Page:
Advanced Search
MyIDEAS: Login

Conditional convergence and the dynamics of the capital-output ratio

Contents:

Author Info

  • Kieran McQuinn
  • Karl Whelan

Abstract

Output per worker can be expressed as a function of technological efficiency and of the capital-output ratio. Because technology is exogenous in the Solow model, all of the endogenous convergence dynamics take place through the adjustment of the capital-output ratio. This paper uses the empirical behavior of the capital-output ratio to estimate the speed of conditional convergence of economies towards their steady-state paths. We find that the conditional convergence speed is about seven percent per year. This is somewhat faster than predicted by the Solow model and is significantly higher than reported in most previous studies based on output per worker regressions. We show that, once there are stochastic shocks to technology, standard panel econometric techniques produce downward-biased estimates of convergence speeds, while our approach does not. Copyright Springer Science+Business Media, LLC 2007

Download Info

If you experience problems downloading a file, check if you have the proper application to view it first. In case of further problems read the IDEAS help page. Note that these files are not on the IDEAS site. Please be patient as the files may be large.
File URL: http://hdl.handle.net/10.1007/s10887-007-9013-3
Download Restriction: Access to full text is restricted to subscribers.

As the access to this document is restricted, you may want to look for a different version under "Related research" (further below) or search for a different version of it.

Bibliographic Info

Article provided by Springer in its journal Journal of Economic Growth.

Volume (Year): 12 (2007)
Issue (Month): 2 (June)
Pages: 159-184

as in new window
Handle: RePEc:kap:jecgro:v:12:y:2007:i:2:p:159-184

Contact details of provider:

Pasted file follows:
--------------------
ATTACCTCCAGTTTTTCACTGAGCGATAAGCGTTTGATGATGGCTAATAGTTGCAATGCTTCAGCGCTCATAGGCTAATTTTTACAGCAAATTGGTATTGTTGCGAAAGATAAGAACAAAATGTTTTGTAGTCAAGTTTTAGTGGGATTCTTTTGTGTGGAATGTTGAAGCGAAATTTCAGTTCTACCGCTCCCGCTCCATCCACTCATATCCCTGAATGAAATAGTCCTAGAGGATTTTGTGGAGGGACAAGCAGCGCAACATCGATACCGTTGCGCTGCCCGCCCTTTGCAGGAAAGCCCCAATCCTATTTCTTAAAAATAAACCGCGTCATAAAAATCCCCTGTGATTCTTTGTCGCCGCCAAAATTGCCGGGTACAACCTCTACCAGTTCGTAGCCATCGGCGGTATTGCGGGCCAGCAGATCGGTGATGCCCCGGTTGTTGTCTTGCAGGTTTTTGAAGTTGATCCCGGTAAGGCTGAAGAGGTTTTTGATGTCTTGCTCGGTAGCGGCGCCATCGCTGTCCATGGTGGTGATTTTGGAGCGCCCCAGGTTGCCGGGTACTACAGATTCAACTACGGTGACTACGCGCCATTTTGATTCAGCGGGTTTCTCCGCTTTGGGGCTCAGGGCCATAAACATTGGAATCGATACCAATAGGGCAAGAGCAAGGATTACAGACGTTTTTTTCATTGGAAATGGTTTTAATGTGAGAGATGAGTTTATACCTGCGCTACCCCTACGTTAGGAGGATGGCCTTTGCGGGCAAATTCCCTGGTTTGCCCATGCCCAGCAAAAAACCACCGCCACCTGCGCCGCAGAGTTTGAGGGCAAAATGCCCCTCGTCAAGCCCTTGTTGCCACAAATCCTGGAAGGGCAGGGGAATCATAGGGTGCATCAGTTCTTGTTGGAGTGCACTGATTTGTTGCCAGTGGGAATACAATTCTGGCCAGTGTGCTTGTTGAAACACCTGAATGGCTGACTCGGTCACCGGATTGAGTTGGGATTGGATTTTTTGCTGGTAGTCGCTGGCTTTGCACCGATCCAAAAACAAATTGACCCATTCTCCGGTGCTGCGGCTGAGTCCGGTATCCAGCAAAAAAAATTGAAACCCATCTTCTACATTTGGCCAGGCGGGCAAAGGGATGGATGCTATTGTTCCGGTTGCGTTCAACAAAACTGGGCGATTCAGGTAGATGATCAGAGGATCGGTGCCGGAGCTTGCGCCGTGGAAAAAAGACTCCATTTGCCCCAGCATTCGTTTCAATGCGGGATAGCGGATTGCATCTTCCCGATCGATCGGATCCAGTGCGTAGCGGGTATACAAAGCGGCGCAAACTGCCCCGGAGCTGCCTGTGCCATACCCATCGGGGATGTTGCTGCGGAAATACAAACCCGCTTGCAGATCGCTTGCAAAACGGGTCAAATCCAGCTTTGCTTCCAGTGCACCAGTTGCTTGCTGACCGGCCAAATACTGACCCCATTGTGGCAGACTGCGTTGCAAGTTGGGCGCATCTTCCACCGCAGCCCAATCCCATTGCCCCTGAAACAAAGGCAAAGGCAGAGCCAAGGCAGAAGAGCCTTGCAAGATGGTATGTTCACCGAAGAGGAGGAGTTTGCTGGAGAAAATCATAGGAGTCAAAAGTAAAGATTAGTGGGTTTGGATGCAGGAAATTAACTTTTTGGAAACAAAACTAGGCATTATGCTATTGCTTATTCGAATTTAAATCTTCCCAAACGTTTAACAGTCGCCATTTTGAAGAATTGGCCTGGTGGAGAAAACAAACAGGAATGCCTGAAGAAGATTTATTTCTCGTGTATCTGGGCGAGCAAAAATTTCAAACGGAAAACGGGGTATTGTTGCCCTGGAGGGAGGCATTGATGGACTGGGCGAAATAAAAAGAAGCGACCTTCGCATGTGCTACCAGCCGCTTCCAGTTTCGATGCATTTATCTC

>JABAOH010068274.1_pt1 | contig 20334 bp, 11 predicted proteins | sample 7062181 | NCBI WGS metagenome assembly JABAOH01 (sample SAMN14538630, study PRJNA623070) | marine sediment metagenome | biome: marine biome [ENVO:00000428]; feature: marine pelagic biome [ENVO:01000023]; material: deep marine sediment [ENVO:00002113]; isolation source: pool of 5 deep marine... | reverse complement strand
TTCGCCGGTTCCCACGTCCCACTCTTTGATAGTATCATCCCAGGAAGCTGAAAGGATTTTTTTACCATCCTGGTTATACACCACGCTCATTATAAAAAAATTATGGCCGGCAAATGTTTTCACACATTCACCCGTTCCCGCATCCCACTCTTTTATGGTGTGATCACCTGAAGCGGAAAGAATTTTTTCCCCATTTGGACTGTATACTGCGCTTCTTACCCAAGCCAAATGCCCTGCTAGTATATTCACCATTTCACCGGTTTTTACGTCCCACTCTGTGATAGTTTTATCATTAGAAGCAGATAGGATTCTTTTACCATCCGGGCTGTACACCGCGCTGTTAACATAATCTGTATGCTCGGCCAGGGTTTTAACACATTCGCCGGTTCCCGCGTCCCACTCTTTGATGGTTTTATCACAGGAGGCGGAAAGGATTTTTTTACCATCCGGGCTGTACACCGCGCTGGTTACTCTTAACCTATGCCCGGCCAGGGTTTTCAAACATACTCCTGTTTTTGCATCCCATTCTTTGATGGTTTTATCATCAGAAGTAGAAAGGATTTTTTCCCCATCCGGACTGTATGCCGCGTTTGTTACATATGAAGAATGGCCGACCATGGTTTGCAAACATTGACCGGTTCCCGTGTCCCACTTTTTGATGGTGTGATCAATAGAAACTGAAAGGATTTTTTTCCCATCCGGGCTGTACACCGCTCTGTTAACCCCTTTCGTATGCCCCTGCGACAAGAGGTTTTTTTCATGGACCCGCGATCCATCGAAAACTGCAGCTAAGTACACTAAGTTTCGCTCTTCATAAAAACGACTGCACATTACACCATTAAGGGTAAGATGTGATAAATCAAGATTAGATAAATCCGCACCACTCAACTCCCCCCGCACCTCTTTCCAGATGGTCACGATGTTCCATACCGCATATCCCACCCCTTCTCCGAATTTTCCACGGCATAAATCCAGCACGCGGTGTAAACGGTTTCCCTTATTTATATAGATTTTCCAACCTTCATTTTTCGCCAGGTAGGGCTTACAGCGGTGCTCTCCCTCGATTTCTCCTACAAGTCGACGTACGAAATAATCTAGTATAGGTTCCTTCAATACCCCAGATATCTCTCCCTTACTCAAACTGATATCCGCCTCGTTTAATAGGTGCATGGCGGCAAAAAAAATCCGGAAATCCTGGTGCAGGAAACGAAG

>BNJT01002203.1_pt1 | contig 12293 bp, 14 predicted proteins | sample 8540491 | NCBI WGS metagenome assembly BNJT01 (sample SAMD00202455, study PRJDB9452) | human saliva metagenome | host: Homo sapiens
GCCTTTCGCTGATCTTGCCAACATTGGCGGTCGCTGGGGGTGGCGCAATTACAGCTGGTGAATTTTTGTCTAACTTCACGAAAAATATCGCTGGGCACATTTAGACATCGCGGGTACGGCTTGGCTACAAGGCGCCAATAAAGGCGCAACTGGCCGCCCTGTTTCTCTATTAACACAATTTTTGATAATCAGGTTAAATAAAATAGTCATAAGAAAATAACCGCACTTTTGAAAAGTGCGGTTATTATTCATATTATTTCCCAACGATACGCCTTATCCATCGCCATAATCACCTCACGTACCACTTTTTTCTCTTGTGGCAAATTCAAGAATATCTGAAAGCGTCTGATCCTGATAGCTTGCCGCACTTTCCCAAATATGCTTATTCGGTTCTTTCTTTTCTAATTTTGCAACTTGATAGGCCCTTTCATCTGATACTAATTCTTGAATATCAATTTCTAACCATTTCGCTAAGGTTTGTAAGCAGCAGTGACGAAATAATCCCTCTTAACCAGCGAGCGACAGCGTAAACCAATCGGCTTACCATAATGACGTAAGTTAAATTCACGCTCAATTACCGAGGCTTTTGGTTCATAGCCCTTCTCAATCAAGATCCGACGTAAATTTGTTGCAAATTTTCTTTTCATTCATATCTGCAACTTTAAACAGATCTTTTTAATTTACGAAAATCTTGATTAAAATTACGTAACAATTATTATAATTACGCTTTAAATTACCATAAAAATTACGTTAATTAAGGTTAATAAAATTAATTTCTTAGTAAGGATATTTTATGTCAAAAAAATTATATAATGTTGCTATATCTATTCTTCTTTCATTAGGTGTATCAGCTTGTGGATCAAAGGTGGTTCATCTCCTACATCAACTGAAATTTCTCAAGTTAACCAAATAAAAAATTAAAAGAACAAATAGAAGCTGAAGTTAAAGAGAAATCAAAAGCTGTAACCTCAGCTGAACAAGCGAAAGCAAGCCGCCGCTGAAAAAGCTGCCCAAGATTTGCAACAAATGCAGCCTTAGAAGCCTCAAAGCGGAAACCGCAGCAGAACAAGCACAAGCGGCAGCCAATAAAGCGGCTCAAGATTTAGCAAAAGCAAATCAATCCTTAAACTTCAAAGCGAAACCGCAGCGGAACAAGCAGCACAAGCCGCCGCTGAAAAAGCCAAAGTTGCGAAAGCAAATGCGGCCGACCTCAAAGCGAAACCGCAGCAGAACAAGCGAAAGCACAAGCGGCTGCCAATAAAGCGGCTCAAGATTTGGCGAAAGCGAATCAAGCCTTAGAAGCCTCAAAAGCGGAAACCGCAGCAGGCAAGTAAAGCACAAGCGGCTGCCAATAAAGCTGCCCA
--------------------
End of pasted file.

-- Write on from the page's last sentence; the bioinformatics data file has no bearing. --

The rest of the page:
Web page: http://www.springerlink.com/link.asp?id=102931

Related research

Keywords: Convergence; Solow Model; Panel Data; O41; O30; C23;

Find related papers by JEL classification:

References

References listed on IDEAS
Please report citation or reference errors to , or , if you are the registered author of the cited work, log in to your RePEc Author Service profile, click on "citations" and make appropriate adjustments.:
as in new window
  1. Robert J. Barro & N. Gregory Mankiw & Xavier Sala-i-Martin, 1994. "Capital mobility in Neoclassical models of growth," Economics Working Papers 82, Department of Economics and Business, Universitat Pompeu Fabra.
  2. Nickell, Stephen J, 1981. "Biases in Dynamic Models with Fixed Effects," Econometrica, Econometric Society, vol. 49(6), pages 1417-26, November.
  3. Robert J. Barro, 1995. "Inflation and Economic Growth," NBER Working Papers 5326, National Bureau of Economic Research, Inc.
  4. Caselli, Francesco & Esquivel, Gerardo & Lefort, Fernando, 1996. " Reopening the Convergence Debate: A New Look at Cross-Country Growth Empirics," Journal of Economic Growth, Springer, vol. 1(3), pages 363-89, September.
  5. Bond, Stephen Roy & Hoeffler, Anke & Temple, Jonathan, 2001. "GMM Estimation of Empirical Growth Models," CEPR Discussion Papers 3048, C.E.P.R. Discussion Papers.
  6. Karl Whelan, 2001. "A two-sector approach to modeling U.S. NIPA data," Finance and Economics Discussion Series 2001-04, Board of Governors of the Federal Reserve System (U.S.).
  7. Galor, Oded, 1996. "Convergence? Inferences from Theoretical Models," CEPR Discussion Papers 1350, C.E.P.R. Discussion Papers.
  8. Ben S. Bernanke & Refet S. Gürkaynak, 2002. "Is Growth Exogenous? Taking Mankiw, Romer, and Weil Seriously," NBER Chapters, in: NBER Macroeconomics Annual 2001, Volume 16, pages 11-72 National Bureau of Economic Research, Inc.
  9. Greenwood, J. & Hercowitz, Z. & Krusell, P., 1995. "Long-Run Implications of Investment-Specific Technological Change," UWO Department of Economics Working Papers 9510, University of Western Ontario, Department of Economics.